The BBC was once forced to apologise for sparking an online storm on Twitter that the Queen had died.

Rogue tweets were sent out during a corporation dress rehearsal for reporting the death of the Monarch back in 2015.

One tweet stated: “Queen Elizabrth [sic] has died.”

Buckingham Palace was even forced to issue a statement to reassure the public that the Queen was alive and in good health.

The shocking incident occurred during a dress rehearsal for broadcasting the Queen's obituary which BBC bosses had allegedly asked staff to keep off social media.

A tweet from the account of Ahmen Khawaja, a BBC broadcast journalist, was sent out saying: "BREAKING: Queen Elizabeth is being treated at King Edward 7th Hospital in London. Statement due shortly: @BBCWorld."

It was then followed by the tweet wrongly stating that Her Majesty was dead.

And then just minutes later, she tweeted: "False alarm to Queen’s death! She is being treated at King Edward 7th Hospital."

In an unfortunate coincidence, the Queen did actually attend a routine annual appointment at the hospital that morning.

A Palace spokesman said:"I can confirm that the Queen this morning attended her annual medical check-up at the King Edward VII’s Hospital in London.

"This was a routine, pre-scheduled appointment, the Queen has now left hospital."

Ms Khawaja then tried to cover her mistake by suggesting that her phone had been hacked.

The tweet read: "phone left unattended at home. Silly prank, Apologies for upsetting anyone!"

The BBC then seemed to get into confused as it started to contradict her explanations and strongly denied the fact that any tweets had been sent saying the Queen had died.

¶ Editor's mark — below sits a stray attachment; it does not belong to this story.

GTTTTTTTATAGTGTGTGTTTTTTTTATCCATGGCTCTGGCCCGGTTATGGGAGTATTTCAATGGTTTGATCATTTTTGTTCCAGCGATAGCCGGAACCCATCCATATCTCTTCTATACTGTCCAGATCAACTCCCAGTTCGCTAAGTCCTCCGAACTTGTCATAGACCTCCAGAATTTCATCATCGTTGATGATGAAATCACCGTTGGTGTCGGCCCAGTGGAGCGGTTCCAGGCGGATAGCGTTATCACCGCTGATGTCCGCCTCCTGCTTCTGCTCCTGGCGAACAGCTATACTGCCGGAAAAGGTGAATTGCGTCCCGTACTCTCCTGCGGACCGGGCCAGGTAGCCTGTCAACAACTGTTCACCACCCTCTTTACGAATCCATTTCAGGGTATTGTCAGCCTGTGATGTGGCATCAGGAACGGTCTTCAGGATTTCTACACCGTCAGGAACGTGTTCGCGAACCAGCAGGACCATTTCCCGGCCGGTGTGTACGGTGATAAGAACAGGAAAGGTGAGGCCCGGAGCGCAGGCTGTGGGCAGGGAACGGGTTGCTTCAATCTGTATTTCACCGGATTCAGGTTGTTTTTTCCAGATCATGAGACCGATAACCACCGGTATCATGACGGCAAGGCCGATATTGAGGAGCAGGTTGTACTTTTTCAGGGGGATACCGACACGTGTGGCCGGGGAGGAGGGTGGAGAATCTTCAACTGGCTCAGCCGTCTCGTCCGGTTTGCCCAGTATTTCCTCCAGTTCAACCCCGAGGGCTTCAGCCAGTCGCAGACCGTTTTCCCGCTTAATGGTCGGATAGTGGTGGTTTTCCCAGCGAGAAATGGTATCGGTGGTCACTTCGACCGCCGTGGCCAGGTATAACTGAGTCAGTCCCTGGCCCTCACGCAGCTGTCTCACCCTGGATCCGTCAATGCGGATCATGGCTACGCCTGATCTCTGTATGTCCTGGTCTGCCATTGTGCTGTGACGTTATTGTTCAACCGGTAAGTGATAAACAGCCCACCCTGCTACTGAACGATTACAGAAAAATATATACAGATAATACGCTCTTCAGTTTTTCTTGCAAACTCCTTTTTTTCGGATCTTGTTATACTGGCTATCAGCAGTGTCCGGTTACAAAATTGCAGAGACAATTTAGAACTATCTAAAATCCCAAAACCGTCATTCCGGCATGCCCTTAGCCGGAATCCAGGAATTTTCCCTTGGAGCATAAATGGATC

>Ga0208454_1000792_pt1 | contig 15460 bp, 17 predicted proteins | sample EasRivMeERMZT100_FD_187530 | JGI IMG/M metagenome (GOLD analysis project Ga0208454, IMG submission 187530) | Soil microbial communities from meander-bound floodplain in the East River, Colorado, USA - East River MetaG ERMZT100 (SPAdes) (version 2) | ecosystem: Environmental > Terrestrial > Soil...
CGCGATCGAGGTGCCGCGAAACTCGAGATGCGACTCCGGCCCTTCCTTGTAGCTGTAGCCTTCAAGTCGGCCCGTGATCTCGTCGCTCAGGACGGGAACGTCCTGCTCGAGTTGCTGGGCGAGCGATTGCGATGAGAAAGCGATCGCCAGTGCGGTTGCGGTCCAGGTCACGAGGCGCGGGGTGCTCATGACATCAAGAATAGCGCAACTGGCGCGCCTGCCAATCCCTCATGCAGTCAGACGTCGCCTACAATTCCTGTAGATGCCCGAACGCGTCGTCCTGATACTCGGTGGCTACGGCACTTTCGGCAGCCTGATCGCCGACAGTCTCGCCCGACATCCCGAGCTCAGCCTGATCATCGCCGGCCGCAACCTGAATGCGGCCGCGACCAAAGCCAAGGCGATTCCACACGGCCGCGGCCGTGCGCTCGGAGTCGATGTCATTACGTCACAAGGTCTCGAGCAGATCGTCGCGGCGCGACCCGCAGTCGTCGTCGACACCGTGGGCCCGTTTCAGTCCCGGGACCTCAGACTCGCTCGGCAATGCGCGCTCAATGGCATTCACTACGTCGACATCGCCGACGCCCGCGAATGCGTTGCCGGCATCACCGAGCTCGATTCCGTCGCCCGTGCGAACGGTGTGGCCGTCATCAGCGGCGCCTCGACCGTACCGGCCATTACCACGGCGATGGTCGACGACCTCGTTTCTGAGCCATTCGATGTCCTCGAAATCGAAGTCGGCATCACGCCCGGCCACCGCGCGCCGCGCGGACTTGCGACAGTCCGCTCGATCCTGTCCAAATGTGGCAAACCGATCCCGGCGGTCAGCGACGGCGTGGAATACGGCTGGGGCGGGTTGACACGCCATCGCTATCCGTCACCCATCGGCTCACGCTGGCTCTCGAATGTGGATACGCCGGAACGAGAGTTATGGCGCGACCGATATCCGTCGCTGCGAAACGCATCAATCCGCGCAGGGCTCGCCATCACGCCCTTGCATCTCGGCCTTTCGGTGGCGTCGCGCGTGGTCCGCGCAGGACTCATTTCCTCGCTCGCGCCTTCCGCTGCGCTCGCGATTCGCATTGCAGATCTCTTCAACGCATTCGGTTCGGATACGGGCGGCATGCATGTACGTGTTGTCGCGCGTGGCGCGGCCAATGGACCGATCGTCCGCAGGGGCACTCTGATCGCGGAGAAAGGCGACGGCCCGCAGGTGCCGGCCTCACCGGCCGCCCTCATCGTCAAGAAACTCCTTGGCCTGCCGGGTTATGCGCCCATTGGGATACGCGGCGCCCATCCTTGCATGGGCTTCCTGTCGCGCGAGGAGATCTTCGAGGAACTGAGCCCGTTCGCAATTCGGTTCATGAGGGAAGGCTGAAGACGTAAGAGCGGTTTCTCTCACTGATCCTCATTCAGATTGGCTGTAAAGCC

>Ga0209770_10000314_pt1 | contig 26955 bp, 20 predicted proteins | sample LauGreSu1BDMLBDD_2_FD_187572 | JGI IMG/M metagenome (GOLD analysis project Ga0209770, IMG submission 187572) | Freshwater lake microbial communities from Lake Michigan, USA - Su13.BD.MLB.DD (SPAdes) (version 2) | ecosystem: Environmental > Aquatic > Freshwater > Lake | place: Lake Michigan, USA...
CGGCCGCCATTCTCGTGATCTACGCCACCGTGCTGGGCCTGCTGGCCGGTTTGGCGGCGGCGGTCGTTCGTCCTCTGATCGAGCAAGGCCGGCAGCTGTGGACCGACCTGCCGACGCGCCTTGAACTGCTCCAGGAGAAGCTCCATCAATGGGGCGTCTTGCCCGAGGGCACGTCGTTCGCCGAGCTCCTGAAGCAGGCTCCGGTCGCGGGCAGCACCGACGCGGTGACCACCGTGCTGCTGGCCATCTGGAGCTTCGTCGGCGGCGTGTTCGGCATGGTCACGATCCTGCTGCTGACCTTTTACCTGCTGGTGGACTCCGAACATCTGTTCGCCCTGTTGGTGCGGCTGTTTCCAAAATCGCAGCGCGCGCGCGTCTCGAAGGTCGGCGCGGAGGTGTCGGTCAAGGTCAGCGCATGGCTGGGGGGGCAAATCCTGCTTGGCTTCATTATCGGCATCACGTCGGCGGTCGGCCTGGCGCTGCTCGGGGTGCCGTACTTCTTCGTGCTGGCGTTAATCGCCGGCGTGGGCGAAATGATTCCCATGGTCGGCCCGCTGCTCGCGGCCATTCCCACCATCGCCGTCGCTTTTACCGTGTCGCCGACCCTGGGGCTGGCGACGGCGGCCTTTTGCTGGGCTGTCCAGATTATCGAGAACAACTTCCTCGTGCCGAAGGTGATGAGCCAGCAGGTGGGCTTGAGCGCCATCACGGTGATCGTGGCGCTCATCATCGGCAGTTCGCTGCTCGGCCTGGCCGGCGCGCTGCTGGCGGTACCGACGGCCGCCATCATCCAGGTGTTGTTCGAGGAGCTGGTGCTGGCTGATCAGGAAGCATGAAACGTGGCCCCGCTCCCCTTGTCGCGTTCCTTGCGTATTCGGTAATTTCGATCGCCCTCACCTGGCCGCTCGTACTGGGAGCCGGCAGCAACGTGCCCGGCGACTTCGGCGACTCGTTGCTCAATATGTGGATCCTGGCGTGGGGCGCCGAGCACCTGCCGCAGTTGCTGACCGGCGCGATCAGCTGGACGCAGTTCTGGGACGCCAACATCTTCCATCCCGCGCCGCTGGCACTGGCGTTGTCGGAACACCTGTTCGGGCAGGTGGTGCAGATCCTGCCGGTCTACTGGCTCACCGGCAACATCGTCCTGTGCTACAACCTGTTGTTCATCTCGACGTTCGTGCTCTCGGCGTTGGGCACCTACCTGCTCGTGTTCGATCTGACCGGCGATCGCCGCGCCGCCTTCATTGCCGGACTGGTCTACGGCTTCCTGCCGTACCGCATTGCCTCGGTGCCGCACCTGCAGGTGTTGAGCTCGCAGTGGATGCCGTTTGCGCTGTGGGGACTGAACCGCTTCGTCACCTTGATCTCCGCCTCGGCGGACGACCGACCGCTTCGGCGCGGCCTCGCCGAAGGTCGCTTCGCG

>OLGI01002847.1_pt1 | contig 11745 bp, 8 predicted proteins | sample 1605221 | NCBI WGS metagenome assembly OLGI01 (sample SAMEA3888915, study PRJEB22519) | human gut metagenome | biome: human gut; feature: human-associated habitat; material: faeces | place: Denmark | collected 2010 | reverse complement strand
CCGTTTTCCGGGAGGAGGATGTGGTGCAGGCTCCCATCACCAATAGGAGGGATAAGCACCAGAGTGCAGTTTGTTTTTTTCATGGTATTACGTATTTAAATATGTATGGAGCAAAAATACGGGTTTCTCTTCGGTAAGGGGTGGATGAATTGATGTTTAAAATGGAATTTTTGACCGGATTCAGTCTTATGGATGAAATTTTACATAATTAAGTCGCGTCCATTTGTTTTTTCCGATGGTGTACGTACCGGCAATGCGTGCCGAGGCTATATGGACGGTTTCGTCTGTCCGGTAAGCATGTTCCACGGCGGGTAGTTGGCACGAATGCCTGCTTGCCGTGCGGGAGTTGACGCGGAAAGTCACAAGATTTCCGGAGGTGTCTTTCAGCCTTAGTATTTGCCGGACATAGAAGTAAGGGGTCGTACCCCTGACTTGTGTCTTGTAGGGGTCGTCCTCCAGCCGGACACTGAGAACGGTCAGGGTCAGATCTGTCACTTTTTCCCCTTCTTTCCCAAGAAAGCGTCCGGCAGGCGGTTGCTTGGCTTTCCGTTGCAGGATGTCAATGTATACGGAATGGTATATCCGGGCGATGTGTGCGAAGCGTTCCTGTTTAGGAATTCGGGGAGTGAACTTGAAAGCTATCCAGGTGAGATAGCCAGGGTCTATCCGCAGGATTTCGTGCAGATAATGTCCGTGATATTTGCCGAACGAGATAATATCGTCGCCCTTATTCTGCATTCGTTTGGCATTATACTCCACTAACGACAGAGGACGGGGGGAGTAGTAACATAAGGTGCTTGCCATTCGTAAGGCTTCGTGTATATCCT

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In a statement a spokesperson said: "During a technical rehearsal for an obituary, tweets were mistakenly sent from the account of a BBC journalist saying that a member of the royal family had been taken ill.

"The tweets were swiftly deleted and we apologise for any offence."

A spokeswoman insisted that there was no evidence to suggest that a tweet had been sent which said the Queen had died.

"I do not think any tweet was sent from this account that said the Queen had died," she said.

But a screen grab that showed the tweet was published on the NBC News website.

The BBC continued to refuse to give any details of how the error came to be or whether Ms Khawaja was in the same building as the corporation's routine dress rehearsal.

Some BBC staff reportedly speculated that Ms Khawaja may have overheard part of the rehearsal and quickly jumped to the conclusion that it was a real report and tweeted it out.

The mistake led a lot of people to believe the Queen really had

"May God be with her," one Twitter user said at the time.

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